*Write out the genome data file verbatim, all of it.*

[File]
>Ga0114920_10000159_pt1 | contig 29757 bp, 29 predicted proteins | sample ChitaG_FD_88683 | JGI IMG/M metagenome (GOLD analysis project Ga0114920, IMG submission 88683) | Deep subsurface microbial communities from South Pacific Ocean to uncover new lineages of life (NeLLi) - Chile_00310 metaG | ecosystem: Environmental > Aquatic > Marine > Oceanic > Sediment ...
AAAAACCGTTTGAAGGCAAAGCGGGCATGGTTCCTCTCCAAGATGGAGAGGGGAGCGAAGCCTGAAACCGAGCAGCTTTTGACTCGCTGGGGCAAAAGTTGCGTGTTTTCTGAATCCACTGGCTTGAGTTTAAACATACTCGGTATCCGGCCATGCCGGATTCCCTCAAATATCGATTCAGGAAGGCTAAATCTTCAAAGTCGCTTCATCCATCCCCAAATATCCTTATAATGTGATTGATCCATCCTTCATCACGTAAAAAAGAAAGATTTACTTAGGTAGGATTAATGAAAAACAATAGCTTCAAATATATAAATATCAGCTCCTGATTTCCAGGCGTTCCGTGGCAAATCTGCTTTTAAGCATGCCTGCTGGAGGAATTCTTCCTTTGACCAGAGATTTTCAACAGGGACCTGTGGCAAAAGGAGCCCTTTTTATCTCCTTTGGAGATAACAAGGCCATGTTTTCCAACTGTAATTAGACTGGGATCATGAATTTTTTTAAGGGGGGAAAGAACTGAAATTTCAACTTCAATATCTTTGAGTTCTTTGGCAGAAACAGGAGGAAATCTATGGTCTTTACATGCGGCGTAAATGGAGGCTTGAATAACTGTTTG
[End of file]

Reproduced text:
>Ga0114920_10000159_pt1 | contig 29757 bp, 29 predicted proteins | sample ChitaG_FD_88683 | JGI IMG/M metagenome (GOLD analysis project Ga0114920, IMG submission 88683) | Deep subsurface microbial communities from South Pacific Ocean to uncover new lineages of life (NeLLi) - Chile_00310 metaG | ecosystem: Environmental > Aquatic > Marine > Oceanic > Sediment ...
AAAAACCGTTTGAAGGCAAAGCGGGCATGGTTCCTCTCCAAGATGGAGAGGGGAGCGAAGCCTGAAACCGAGCAGCTTTTGACTCGCTGGGGCAAAAGTTGCGTGTTTTCTGAATCCACTGGCTTGAGTTTAAACATACTCGGTATCCGGCCATGCCGGATTCCCTCAAATATCGATTCAGGAAGGCTAAATCTTCAAAGTCGCTTCATCCATCCCCAAATATCCTTATAATGTGATTGATCCATCCTTCATCACGTAAAAAAGAAAGATTTACTTAGGTAGGATTAATGAAAAACAATAGCTTCAAATATATAAATATCAGCTCCTGATTTCCAGGCGTTCCGTGGCAAATCTGCTTTTAAGCATGCCTGCTGGAGGAATTCTTCCTTTGACCAGAGATTTTCAACAGGGACCTGTGGCAAAAGGAGCCCTTTTTATCTCCTTTGGAGATAACAAGGCCATGTTTTCCAACTGTAATTAGACTGGGATCATGAATTTTTTTAAGGGGGGAAAGAACTGAAATTTCAACTTCAATATCTTTGAGTTCTTTGGCAGAAACAGGAGGAAATCTATGGTCTTTACATGCGGCGTAAATGGAGGCTTGAATAACTGTTTG